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Classic Car Insurance Guide

There’s a huge amount of pride associated with owning a classic car, but while many owners spend hours cleaning and polishing their vehicle, do they pay the same attention to insuring it?

Insurance for classic cars is often cheaper than cover for newer models but because the cost and level of protection varies, it is vital to make sure you have the right policy.

Many classic car enthusiasts only drive their cars during the summer months, and it used to be the case that you could insure your vehicle for only part of the year. However a change in the UK law, which took effect in June 2011, means it is now an offence not to have car insurance unless you have declared your vehicle as being off the road. To do this you must complete a Statutory Off-Road Notification (SORN).

What’s the definition of a classic car?

This is a much debated question with varying views. Generally for the purposes of car insurance, most insurers assume a classic car to be at least 20 years or older. However, some insurers regard 15 year old cars as modern classics. It’s therefore always important to check the small print before you buy insurance for your classic car to ensure it is suitable for your needs.

How much does classic car insurance cost?

A number of specialist insurers cater for the classic car market, but many mainstream providers also offer cover. As with car insurance for newer models, prices vary, so shop around to find the right level of cover at the best price.

On the plus side, insurance premiums for classic cars are often cheaper than for more modern vehicles because the cars tend to be better maintained and driven less frequently. As a result, insurers receive fewer claims on classic car policies.

What does classic car insurance cover?

Comprehensive insurance cover for a classic car is similar to the same type of policy for a modern car. However, there are a few notable differences.

One of the difficulties with a classic car is working out its true value. If the insurance policy pays out the ‘market value’ in the event of a write-off, the payout may not reflect the vehicle’s actual worth. It is therefore worth agreeing the value with the insurer when you take out your policy. It may mean paying a slightly higher premium, but at least you’ll have the peace of mind of knowing how much the insurer will pay out in the event of your car being written off.

You may be asked to provide evidence of the vehicle’s worth, which you can get by having a valuation report carried out by an independent valuation expert or Owners Club. It’s a good idea to ensure that this can be updated annually because you will need to buy a new insurance policy every year. Unlike most modern cars which depreciate in value, many classic models increase in value as they get older, so if you don’t update the value you could be left with an insurance shortfall.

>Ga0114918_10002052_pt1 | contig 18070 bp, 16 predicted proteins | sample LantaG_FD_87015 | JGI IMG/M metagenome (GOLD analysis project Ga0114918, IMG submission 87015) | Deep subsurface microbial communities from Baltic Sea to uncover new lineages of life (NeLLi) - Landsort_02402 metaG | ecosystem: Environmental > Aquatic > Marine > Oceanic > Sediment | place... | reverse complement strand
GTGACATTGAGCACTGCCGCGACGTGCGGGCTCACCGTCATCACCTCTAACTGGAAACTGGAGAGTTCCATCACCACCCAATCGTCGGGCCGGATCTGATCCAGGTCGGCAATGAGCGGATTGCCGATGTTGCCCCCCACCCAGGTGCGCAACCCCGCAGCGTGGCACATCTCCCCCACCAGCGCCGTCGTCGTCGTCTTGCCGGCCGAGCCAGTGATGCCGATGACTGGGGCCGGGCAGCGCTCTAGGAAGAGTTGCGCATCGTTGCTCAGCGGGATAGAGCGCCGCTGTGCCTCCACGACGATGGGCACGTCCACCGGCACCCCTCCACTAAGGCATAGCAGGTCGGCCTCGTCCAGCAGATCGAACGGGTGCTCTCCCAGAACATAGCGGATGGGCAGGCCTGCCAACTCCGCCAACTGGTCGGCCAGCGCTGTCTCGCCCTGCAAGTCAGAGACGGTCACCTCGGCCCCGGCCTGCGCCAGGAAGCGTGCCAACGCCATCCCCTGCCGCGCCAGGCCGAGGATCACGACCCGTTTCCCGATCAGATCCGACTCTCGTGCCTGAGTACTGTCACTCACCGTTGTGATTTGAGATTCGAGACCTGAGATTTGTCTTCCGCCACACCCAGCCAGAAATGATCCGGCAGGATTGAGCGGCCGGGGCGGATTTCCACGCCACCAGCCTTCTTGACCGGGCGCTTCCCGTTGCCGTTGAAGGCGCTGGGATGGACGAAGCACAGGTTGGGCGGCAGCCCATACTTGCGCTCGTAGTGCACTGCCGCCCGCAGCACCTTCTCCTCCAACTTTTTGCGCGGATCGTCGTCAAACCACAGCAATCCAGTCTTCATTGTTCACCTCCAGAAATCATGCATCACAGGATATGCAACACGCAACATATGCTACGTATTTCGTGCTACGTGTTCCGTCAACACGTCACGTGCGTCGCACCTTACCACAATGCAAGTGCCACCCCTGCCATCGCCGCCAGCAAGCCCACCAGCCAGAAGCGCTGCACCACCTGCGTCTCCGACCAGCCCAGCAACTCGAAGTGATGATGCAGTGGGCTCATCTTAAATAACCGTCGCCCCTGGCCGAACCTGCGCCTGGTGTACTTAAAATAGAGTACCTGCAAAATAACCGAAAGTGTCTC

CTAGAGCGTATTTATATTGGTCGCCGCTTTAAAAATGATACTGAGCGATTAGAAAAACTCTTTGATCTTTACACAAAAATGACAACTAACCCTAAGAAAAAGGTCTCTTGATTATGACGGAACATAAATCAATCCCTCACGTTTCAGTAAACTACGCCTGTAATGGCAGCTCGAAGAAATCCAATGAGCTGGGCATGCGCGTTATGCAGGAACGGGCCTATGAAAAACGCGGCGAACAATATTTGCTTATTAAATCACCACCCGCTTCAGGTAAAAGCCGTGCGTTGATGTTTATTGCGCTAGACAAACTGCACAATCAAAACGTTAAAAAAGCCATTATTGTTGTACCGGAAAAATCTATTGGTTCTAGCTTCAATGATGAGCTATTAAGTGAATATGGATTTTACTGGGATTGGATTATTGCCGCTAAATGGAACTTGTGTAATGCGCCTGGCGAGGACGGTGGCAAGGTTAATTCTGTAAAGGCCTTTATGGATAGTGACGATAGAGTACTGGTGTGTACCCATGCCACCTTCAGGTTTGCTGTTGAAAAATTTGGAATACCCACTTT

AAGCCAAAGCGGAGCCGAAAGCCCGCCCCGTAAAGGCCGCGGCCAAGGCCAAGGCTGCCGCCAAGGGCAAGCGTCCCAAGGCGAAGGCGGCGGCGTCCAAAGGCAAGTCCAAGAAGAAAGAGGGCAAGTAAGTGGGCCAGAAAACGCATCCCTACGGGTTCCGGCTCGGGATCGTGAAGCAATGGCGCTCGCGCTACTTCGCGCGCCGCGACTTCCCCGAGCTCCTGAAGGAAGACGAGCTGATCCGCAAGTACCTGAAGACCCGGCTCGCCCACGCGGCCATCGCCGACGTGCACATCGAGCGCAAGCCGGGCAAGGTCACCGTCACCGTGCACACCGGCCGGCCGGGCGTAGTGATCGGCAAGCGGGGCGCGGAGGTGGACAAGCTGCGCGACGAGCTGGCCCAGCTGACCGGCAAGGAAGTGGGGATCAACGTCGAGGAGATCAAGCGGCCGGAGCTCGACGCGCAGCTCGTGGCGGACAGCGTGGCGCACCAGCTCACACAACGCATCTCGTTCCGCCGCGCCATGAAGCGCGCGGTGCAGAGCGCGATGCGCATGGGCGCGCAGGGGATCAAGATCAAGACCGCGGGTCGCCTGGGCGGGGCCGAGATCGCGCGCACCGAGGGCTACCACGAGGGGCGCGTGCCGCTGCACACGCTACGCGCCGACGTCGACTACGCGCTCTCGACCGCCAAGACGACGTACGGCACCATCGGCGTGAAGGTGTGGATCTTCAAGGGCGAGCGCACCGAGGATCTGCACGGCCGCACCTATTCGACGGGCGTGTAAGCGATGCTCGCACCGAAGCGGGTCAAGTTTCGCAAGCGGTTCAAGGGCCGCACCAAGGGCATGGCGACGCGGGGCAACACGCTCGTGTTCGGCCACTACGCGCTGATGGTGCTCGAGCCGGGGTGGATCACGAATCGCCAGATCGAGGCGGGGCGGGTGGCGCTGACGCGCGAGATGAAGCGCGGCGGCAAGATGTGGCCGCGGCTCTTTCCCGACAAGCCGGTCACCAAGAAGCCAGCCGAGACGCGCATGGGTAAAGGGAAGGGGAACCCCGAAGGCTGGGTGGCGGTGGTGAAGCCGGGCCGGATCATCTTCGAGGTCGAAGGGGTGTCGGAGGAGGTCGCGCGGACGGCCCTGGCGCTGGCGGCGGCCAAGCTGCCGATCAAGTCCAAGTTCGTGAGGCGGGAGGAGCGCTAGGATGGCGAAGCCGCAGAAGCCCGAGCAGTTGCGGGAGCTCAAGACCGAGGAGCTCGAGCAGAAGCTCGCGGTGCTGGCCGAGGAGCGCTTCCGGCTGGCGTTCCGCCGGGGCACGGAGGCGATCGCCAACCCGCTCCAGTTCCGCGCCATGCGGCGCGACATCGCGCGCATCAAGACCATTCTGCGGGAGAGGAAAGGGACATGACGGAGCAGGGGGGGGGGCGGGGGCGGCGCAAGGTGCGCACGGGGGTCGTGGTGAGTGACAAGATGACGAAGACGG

It’s also worth checking the details of cover for replacement parts. If your car is particularly valuable, you might want any replacements to be authentic, so make sure the insurance is adequate.

Classic cars tend not to be used as everyday transport, so do a low annual mileage. It’s typical for insurers to cap the maximum mileage at around 7,500 a year, so if you think you might exceed that, check what the implications are with the insurer. You may find it could invalidate your policy. That said, if you know you’ll do a higher mileage, most insurers will cover you, although your premium will be higher.

The other big difference between classic and standard car insurance is that you don’t build up a no-claims bonus on classic car cover.

Does my insurance cover special occasions?

Classic car insurance usually covers events such as vintage rallies and shows, although expect to pay extra if the event is abroad.

If you hire out your classic car for weddings, you will almost certainly have to extend the cover because most private car policies exclude use of the vehicle for ‘hire and reward’.

Can I save money on my classic car insurance?

If you drive fewer miles each year than the policy maximum, you can often agree a lower limit in exchange for a lower premium.

Members of recognised classic car clubs should be able to earn a discount on their premium of about 10%. You don’t necessarily have to opt for comprehensive insurance, because some providers
offer third party or third party, fire and theft cover. However, while the premium may be lower, so too will the level of protection. It’s therefore important to weigh up the value of the saving on the premium against the risk of having a more limited policy. It could prove a false economy in the event of a claim.

If you need to take your classic car off the road for a period of time for repair or restoration, a ‘laid-up’ policy will cover the vehicle against fire, theft or damage, as long as it is kept in a garage. This will be cheaper than having comprehensive cover, but you would need to declare the vehicle to be off the road with the DVLA in order to comply with the new UK Continuous Insurance Enforcement rules, which took effect in June 2011.

Security of your vehicle is important – and classic cars can be particularly attractive to thieves and vandals. You will pay a lower premium if you fit your car with approved security devices and keep it in a locked garage.